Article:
We all want a President who can be a unifying symbol for all Singaporeans. But we disagree about the best means to achieve that end.
In Parliament on 6 Feb 2017, DPM Teo suggested that in November 2016, I had supported measures to depoliticise Presidential Elections (PEs). In fact all the Workers’ Party MPs and NCMPs, including myself, had argued in Parliament for not having an elected President at all and reverting to appointed Presidents.
DPM Teo alluded to my comments about a PAP MP who suggested political safeguards in PE campaigns. In fact, I said that it was to her credit that she attempted to address the politicisation risk issue, not that I agree with her proposed solution. I had argued earlier that day that Presidential elections inevitably become politicised.
DPM Teo went on to say that because I am “not shy” to speak in debate and since I had not challenged his characterisation of what I said, that means I agree with it. It does not. Nowhere did I say that I supported an elected President with politicisation safeguards. I did not raise my hand a second time to challenge his characterisation of what I said because my colleagues and I had already made our views emphatically clear during the three days of debate – we support an appointed Presidency, not an elected one, safeguards or no.
I reiterated my views in Parliament on 6 Feb 2017. For those who are interested, please scroll down below to read the excerpts, watch the clips and judge for yourself.
What I had said in Parliament on 9 November 2016 referring to a PAP MP’s speech was:-
“My second question pertains to a question we have repeated a few times – what are the strategies that the Government has to mitigate the risks of politicising the unifying office of the Presidency? No doubt, that politicisation may not have fully materialised for the past EPs that we have, but there is good reason to believe in future Presidential elections, if let us say there are 10 candidates, and let us say the winner gets 5% of the votes or let us say the campaign ends up becoming bitterly partisan, the Office of the President could be politicised. I have not heard any strategy from any Member of the PAP on how this can be managed. I think Ms Rahayu Mahzam came closest to that. To her credit, she talked about tightening up the rules for partisanship during the Presidential election campaign. So, what would be the Government’s strategy to mitigate that? That is my second question.”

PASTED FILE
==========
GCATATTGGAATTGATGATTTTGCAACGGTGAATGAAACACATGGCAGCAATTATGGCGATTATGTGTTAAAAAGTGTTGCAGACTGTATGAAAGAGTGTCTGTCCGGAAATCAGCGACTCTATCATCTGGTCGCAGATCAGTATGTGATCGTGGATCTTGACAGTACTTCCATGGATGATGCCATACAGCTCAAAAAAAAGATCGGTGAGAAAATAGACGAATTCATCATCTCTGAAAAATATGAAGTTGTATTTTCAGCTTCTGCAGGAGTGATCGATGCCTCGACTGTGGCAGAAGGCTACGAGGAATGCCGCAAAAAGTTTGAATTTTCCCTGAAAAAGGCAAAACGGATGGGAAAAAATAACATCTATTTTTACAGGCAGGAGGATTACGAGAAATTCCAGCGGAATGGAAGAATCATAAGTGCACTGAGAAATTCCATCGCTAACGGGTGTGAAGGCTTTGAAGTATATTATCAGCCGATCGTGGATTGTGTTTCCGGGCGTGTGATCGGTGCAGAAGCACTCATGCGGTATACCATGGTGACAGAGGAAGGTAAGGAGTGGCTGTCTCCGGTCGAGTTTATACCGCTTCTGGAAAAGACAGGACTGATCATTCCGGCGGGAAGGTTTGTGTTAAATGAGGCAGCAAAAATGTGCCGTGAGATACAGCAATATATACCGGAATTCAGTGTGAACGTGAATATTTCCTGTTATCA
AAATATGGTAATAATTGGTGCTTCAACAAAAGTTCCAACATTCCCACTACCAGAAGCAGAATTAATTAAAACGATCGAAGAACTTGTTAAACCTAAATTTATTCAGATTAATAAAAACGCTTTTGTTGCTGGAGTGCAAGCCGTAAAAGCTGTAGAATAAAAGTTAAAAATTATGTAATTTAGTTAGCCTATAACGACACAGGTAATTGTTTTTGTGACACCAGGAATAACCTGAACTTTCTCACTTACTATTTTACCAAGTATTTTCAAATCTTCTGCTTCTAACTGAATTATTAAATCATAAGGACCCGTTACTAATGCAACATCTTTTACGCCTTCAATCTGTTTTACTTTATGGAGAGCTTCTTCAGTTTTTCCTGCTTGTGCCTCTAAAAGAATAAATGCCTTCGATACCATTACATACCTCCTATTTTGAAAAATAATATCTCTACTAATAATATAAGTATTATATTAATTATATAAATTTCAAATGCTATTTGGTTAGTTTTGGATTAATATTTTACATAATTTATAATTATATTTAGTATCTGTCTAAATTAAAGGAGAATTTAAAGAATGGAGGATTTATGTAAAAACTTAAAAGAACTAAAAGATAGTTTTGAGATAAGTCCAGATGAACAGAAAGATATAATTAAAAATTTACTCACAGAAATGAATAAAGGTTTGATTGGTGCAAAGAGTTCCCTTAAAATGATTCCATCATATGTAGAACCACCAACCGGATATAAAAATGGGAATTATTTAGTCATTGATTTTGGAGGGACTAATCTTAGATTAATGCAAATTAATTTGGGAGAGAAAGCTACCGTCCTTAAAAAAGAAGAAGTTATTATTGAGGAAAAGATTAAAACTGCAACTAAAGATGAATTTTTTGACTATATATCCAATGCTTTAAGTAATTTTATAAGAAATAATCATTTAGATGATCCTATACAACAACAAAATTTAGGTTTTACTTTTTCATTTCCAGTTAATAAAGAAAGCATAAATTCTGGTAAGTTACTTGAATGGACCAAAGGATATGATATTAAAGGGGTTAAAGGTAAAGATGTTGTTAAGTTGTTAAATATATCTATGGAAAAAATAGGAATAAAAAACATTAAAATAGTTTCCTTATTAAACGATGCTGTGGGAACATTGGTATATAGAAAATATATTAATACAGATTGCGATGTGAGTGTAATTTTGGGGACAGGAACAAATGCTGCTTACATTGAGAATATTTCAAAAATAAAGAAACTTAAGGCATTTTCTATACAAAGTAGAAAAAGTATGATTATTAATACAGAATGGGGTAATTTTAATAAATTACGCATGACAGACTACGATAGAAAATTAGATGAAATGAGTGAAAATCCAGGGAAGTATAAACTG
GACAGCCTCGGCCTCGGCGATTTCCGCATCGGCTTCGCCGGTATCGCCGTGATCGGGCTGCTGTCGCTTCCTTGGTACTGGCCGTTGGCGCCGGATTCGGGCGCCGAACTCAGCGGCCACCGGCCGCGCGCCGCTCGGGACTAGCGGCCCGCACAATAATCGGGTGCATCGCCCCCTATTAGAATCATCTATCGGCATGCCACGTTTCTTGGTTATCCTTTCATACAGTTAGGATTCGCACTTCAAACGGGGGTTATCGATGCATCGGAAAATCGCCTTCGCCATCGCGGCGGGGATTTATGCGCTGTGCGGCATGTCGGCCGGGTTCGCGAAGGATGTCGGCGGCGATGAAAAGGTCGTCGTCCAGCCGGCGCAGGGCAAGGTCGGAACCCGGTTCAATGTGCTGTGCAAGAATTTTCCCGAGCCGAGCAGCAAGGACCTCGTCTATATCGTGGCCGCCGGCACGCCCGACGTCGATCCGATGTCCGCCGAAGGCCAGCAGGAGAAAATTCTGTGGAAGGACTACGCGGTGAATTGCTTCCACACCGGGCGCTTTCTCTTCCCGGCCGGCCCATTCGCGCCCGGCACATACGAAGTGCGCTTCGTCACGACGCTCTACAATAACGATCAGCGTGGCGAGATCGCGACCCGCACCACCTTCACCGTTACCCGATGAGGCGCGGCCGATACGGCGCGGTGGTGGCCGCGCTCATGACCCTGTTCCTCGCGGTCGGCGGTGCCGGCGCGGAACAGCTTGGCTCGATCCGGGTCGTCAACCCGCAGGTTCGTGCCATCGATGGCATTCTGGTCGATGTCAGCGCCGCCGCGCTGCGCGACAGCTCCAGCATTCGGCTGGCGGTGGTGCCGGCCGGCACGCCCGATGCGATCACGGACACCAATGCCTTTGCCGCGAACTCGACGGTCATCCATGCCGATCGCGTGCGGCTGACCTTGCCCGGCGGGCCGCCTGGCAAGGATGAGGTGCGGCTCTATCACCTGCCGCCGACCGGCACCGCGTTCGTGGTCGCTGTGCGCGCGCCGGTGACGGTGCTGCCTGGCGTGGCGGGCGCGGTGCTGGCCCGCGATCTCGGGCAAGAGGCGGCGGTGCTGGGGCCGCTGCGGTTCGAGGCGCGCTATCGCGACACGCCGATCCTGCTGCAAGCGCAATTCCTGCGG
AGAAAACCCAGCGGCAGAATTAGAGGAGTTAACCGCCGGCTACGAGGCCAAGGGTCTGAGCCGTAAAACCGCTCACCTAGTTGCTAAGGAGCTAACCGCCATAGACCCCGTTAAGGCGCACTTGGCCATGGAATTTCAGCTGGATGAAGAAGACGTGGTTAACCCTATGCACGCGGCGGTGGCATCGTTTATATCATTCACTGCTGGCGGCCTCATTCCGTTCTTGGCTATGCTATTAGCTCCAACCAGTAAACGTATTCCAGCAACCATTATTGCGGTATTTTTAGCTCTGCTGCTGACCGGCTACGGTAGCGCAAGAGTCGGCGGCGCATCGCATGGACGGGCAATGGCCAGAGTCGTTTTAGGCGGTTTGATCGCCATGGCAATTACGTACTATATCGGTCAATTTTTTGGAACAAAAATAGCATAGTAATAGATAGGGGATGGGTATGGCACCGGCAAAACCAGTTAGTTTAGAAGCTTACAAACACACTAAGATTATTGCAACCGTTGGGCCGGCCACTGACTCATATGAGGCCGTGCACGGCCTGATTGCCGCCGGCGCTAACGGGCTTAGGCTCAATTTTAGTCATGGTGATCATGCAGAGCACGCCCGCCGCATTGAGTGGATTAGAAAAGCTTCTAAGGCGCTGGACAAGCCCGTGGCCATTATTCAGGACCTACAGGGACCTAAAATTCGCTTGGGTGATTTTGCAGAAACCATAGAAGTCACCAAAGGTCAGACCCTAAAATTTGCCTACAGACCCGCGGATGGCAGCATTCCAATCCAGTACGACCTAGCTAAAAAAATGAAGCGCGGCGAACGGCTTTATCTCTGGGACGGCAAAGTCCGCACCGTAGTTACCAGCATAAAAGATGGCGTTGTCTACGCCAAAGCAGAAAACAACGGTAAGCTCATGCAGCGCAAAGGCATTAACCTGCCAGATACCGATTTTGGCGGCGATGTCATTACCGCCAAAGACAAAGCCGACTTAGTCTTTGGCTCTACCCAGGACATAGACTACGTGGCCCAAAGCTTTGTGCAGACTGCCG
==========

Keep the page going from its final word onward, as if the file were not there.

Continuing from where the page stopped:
This was DPM Teo’s reply to me at the time:
“Turning to the risk of politicisation and the possible tightening of rules for the Presidential Elections. The risk of politicisation is there. I have addressed it explicitly just now in my answer. But I think what Mr Leon Perera suggests, and what the Commission suggests also, is to look at rules and the way that the Presidential Elections are conducted. I think there is merit and I agree with Mr Leon Perera there.”
In my earlier speech on the Bill delivered that very same day, I argued for reverting to appointed Presidents. Here is an extract from that speech:-
“Mdm Speaker, the Presidency, and I concur with Members who have talked about the importance of the Presidency, is the one precious unifying symbol of our national unity, above party politics. As a National Serviceman, I pledged my allegiance, as did many Members here, to the President and the Constitution of the Republic of Singapore, proudly. When we elect this office, inevitably, it becomes a proxy General Election…The Constitutional Commission, the Menon Commission recognised this. They had the courage to do so, and suggested that we cast our eyes back to the time when Presidents were not elected.”
Here is the video clip of that speech. It makes clear that I am not calling for rule changes to Presidential Elections but for a reversion to appointed Presidents.
On 8 November 2016, in responding to PAP MP and MOS Dr Janil Puthucheary, I said:
“Firstly, and most importantly, we have argued that subjecting the office of the Presidency to an election runs the risk that that election will inevitably become a proxy General Election, will become politicised. As a result of that process, the Elected President that emerges from there with a mandate that is less than 50% will be seen in a political light and will, therefore, have his or her ability to unify the entire country severely curtailed…Can the President be a unifying figure, after being subject to an election that is vulnerable to the tinge of partisanship? …Our proposal actually saves the Presidency from the risk of this kind of politicisation.”
Here is the video clip of my exchange with DPM Teo in Parliament on 6 Feb 2017:
Source: Leon Perera